Don't try this at home

We’re having an interesting couple of weeks here in Wisconsin, as has been reported not only by the usual suspects but by the BBC and Al-Jazeera as well. Here was my favorite sign from my visit to Madison on Saturday:

Today appeared a life lesson in the form of some frank talk by our Governor during a phone call with someone he believed was a big financial backer his plans to get his legislation passed:

…an interesting idea that was brought up to me this morning by my chief of staff, we won’t do it until tomorrow, is putting out an appeal to the Democrat leader that I would be willing to sit down and talk to him, the assembly Democrat leader, plus the other two Republican leaders — talk, not negotiate — and listen to what they have to say if they will in turn — but I’ll only do it if all 14 of them come back and sit down in the state Assembly. They can recess it, to come back if we’re talking, but they all have to be back there. The reason for that is, we’re verifying it this afternoon, but legally, we believe, once they’ve gone into session, they don’t physically have to be there. If they’re actually in session for that day and they take a recess, the 19 Senate Republicans could then go into action and they’d have a quorum because they started out that way. Um, so we’re double checking that. But that would be the only, if you heard that I was going to talk to them, that would be the only reason why. We’d only do it if they came back to the capital with all 14 of them. And my sense is, hell, I’ll talk to them. If they want to yell at me for an hour, you know, I’m used to that, I can deal with that. But I’m not negotiating.

So what’s the life lesson (aside from verifying who you’re talking to before spilling the beans, of course)? It’s simple. No one who he ever needs to make a deal with in the future will ever believe him.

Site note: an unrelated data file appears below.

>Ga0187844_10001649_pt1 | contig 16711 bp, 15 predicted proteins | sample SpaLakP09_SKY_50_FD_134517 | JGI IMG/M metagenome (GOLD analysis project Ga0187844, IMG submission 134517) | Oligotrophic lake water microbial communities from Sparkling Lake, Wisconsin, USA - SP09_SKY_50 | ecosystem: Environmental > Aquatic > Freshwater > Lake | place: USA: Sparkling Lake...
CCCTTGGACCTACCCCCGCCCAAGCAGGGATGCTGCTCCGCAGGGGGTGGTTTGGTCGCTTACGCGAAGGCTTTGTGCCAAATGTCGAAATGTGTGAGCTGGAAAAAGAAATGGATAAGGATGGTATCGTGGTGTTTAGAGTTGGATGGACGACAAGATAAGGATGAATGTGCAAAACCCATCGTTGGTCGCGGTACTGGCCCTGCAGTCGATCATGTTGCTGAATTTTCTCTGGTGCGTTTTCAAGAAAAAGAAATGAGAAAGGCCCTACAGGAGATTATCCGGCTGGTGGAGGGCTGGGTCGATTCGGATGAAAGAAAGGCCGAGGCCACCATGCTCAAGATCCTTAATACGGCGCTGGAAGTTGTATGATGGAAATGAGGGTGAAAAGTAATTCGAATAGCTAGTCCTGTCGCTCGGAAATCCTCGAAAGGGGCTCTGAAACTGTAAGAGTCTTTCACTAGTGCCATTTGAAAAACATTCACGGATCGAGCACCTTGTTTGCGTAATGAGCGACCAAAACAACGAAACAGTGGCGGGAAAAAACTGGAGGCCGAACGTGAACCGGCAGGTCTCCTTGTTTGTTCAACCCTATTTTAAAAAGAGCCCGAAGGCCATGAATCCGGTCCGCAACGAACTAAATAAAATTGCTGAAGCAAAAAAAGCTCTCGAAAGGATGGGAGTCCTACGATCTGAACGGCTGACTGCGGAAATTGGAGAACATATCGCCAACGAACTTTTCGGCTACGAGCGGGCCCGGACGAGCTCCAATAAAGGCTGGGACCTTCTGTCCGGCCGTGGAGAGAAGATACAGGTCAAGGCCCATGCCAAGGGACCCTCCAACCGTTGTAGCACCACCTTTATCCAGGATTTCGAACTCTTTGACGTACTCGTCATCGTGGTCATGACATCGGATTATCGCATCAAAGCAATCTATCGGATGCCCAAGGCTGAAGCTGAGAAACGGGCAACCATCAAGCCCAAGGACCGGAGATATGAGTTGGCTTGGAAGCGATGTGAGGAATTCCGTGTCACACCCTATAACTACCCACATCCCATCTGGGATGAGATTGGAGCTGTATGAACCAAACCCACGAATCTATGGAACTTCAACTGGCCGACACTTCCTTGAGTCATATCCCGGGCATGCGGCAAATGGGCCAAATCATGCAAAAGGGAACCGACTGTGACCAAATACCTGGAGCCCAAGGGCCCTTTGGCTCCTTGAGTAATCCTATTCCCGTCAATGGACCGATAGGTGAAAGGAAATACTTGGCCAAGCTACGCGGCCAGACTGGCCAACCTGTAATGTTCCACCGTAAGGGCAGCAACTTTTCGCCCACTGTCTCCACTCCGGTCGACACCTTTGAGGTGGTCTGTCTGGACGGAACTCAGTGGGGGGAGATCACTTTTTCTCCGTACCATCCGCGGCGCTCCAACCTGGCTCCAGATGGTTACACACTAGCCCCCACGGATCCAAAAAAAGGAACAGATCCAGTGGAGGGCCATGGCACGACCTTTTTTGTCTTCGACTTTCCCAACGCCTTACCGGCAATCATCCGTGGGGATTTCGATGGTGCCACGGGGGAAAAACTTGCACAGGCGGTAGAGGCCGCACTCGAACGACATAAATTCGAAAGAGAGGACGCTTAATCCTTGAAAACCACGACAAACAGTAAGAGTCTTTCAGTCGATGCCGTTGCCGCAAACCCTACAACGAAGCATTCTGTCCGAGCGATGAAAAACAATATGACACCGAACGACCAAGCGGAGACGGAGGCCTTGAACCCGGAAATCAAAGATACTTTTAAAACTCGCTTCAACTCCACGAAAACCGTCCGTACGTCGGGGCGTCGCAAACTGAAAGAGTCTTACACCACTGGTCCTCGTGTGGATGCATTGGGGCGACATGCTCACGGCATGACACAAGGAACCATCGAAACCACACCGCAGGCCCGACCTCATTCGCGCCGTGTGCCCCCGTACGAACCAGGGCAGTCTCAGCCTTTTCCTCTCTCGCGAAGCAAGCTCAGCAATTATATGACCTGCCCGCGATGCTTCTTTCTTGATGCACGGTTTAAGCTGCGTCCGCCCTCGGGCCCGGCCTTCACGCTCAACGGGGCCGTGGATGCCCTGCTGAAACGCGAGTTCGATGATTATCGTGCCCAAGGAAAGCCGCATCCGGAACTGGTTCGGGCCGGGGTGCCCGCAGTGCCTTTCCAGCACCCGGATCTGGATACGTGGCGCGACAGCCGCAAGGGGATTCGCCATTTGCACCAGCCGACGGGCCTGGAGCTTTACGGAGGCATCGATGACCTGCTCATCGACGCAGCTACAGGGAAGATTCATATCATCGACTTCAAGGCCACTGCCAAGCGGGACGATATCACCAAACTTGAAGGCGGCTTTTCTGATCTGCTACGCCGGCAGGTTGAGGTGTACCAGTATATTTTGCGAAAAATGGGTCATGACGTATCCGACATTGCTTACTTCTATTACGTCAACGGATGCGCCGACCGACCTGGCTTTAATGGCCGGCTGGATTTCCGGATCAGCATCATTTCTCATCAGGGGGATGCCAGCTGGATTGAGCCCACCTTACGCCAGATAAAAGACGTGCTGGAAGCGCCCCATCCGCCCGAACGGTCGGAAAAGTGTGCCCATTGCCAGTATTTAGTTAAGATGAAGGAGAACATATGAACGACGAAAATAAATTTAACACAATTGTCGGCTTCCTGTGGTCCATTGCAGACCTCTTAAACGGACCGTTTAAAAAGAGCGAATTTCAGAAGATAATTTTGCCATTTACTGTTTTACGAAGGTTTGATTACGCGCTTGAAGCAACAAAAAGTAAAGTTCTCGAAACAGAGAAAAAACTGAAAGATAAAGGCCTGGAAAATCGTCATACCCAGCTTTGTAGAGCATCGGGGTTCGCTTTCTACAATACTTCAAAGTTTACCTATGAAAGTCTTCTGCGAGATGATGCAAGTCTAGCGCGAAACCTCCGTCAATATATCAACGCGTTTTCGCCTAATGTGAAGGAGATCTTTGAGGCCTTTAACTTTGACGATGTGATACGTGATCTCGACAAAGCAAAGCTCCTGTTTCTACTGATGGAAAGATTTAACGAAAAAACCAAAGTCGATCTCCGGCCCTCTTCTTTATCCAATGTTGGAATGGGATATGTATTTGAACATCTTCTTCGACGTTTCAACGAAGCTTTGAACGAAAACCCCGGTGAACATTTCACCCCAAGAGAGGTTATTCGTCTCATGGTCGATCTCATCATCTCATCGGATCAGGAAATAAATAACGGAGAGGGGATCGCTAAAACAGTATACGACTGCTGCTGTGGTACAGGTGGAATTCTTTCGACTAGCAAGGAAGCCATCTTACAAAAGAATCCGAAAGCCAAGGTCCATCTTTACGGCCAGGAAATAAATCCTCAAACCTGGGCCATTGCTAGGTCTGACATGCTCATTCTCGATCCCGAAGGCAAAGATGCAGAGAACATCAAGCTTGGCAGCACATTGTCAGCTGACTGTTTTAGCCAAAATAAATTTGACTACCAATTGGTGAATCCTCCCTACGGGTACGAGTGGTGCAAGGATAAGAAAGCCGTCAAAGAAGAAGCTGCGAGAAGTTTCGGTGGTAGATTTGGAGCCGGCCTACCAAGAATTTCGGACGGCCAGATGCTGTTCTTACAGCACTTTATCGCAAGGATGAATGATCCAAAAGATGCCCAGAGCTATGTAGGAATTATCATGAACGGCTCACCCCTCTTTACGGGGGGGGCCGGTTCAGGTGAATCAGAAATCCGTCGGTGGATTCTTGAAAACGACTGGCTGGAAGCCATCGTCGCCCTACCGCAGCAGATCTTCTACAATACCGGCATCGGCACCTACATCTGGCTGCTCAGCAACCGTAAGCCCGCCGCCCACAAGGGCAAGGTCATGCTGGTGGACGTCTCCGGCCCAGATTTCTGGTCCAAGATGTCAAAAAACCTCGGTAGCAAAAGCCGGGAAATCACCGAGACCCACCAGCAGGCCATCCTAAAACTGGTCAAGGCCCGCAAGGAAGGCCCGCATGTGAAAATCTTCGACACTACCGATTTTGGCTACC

Obviously the Democrats he intended to trick back to Madison won’t ever believe him again. But there are plenty of Republican legislators who are going to have to negotiate with him over different issues. They’re not likely to believe anything he says either.

Obviously bad faith tactics like this are not a partisan issue. And, in labor negotiations, lying to the other side is not a tactic engaged in exclusively by management or labor. But there’s probably no single thing so damaging to a bargaining relationship as flat-out deception.

I suspect the belief that DSO management had been deceptive was partly behind the latest rejection of management’s latest offer. That’s not to say that management had actually been deceptive, of course – there are lots of possibilities for mis-communications in any relationship, much less one as tense as those between management and the musicians in Detroit. But the musicians clearly believe they were deceived, as the press release from the AFM makes clear:

Although Senator Carl Levin and Quicken Loans owner Dan Gilbert had stepped in last week to help broker an agreement, DSO management did not show up at face-to-face meetings with the arbitrators until the third and final day. Then, management waited until Levin and Gilbert had left the meeting to make significant changes to the proposals the two had worked on.

We had an example akin to this here in Milwaukee many years ago. We were booked to tour Japan, which for us was a huge deal. There was no language about international tours in our contract, so we negotiated some. One of the points we raised was if the musicians would get frequent flyer miles for the plane tickets that management bought (a significant point, given the distance to Japan from Milwaukee). Our management repeatedly told us they were “working on it.” And indeed they were – one of our musicians finally called the travel agent handling the trip about a related issue and was told that management was trying to capture all the frequent flier miles for their use.